Video is everywhere today — on mobile, on the web, on social media — and everywhere your video is published, its subtitles should work.
But sometimes it seems like every app or device requires a different subtitle format. YouTube accepts caption files in a different format than QuickTime videos; Flash videos take DFXP while Windows Media Player videos accept SMI. There’s a dizzying amount of different subtitle formats, and it can be tough to know which ones you need.
To make matters worse, it’s surprisingly difficult to convert subtitle files from one format to another.
Subtitle Converter Tool
To tackle the problem of converting subtitle formats, 3Play Media created a free tool that lets you convert your subtitles online.
Our subtitle format converter tool converts SRT (SubRip subtitle) or SBV (YouTube) to any of the following formats:
- CPT.XML (Flash Captionate XML) – For encoding Flash videos
- DFXP – More commonly used for Flash videos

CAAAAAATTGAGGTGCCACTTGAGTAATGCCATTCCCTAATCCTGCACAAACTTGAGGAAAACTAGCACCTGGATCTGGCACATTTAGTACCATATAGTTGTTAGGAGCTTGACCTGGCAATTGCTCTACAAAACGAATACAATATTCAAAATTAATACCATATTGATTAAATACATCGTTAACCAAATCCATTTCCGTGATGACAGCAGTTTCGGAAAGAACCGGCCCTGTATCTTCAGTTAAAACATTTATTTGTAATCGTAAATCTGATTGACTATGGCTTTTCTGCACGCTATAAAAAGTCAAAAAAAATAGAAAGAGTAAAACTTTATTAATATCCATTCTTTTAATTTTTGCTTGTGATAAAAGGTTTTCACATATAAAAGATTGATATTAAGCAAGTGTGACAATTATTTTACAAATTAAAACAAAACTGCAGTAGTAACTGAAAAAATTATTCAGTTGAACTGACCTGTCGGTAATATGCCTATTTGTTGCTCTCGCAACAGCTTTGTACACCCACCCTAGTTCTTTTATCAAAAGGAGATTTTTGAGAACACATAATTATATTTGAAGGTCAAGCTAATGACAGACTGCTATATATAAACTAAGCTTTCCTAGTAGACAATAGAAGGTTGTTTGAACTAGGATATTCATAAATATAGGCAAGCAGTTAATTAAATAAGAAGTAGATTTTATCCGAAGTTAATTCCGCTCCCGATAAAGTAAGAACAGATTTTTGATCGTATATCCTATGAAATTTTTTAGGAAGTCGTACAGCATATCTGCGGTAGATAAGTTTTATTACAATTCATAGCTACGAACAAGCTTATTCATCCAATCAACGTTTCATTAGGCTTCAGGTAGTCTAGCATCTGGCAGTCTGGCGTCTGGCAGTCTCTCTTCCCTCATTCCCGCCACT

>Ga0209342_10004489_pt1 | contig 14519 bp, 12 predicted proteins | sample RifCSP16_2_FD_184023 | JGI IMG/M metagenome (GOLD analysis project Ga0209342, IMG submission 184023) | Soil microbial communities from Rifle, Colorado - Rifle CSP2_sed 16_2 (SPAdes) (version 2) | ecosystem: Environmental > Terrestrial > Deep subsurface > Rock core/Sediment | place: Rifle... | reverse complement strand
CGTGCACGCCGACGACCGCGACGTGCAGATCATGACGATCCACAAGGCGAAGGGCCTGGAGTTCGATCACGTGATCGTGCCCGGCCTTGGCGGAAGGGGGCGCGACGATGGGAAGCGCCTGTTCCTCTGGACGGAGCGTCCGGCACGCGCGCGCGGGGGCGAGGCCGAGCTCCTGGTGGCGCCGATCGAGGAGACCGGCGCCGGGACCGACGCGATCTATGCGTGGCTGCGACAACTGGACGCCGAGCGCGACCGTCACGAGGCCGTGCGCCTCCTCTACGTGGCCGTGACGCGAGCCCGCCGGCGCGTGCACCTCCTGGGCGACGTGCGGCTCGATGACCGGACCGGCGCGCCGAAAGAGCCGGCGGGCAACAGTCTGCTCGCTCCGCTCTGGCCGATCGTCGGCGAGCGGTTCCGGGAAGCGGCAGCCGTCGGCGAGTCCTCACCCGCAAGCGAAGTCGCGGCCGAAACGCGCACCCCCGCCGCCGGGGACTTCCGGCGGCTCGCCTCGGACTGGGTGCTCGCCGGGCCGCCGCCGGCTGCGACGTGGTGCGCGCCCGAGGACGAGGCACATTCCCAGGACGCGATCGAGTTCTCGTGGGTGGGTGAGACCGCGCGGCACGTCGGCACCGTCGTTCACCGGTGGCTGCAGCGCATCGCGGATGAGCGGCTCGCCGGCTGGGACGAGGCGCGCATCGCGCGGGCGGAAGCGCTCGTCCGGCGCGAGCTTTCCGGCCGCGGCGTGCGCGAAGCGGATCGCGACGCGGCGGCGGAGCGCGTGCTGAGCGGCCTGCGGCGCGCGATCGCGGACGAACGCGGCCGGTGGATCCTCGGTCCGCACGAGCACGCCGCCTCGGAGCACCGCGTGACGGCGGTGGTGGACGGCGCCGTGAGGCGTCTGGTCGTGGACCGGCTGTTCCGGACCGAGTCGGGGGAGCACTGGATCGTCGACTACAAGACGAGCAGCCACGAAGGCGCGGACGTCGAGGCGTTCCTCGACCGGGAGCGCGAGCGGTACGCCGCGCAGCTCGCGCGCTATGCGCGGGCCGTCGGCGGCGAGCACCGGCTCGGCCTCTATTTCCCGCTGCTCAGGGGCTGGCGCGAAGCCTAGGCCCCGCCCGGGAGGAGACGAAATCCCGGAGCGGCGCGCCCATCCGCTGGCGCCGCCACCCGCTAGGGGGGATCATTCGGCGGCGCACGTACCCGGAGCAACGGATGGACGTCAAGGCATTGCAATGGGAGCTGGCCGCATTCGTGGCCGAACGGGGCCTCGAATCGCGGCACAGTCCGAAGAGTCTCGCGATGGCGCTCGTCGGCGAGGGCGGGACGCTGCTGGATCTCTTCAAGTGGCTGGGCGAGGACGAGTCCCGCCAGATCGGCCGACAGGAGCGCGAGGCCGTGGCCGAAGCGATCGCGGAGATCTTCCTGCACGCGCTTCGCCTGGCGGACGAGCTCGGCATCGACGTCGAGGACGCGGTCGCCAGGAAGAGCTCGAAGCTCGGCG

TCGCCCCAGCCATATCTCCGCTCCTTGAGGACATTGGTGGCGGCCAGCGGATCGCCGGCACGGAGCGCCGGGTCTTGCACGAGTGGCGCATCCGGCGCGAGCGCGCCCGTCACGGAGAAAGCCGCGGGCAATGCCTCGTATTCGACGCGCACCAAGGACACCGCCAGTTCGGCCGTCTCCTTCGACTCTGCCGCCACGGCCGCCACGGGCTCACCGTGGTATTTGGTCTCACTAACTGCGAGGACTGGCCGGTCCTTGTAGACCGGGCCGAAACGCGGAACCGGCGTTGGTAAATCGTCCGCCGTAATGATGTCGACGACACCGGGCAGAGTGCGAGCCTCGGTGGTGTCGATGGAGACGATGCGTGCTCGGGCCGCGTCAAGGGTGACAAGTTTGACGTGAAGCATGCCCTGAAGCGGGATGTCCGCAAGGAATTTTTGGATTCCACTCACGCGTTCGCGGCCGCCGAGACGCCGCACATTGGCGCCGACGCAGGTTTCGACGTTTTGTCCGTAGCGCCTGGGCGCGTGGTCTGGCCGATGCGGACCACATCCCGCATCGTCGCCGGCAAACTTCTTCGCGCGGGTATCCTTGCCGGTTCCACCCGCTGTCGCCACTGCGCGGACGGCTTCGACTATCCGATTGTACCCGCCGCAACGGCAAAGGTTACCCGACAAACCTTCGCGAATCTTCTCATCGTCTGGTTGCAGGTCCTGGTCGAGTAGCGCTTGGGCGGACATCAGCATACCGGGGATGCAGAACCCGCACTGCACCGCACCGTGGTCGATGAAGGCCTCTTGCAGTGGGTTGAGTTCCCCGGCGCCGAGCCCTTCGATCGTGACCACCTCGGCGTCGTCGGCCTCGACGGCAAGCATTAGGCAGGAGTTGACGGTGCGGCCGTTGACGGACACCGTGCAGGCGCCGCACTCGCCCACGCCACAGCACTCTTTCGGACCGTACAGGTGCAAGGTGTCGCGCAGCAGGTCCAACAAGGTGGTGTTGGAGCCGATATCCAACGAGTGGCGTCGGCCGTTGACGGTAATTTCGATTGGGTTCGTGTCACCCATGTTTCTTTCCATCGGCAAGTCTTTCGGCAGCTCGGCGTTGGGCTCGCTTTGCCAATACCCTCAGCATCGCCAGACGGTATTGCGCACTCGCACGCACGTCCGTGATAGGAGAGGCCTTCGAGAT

- QT (Quick Text) – for QuickTime videos
- SCC (Scenarist Closed Caption) – Popular for Line 21 broadcast closed captions, web media, & DVDs, as well as iTunes video (input file must have 32 characters or less per line)
- SMI or SAMI – For Windows Media Player
- SRT (SubRip Subtitle) – The most common subtitle format
- STL (Spruce Subtitle File) – Used for DVD Studio Pro
- WebVTT – Used for HTML5 video
How to Convert Subtitles for iPhone
iOS devices are not very caption-friendly. The easiest way to publish captioned videos that play on iPhones, iPods, or iPads is to encode captions directly within the file. This process is called caption encoding.
Bulk Subtitle Conversion
Need to convert a high volume of caption files? Or is your desired subtitle format not listed above?
No problem: you can import your caption files to a 3Play Media and access a host of other caption formats. You can also store and manage your captions, order video translation for multi-lingual subtitles, and use our interactive plugins to take your video library to the next level.
This post was orginally published by Emily Griffin on August 4, 2015 and has since been updated.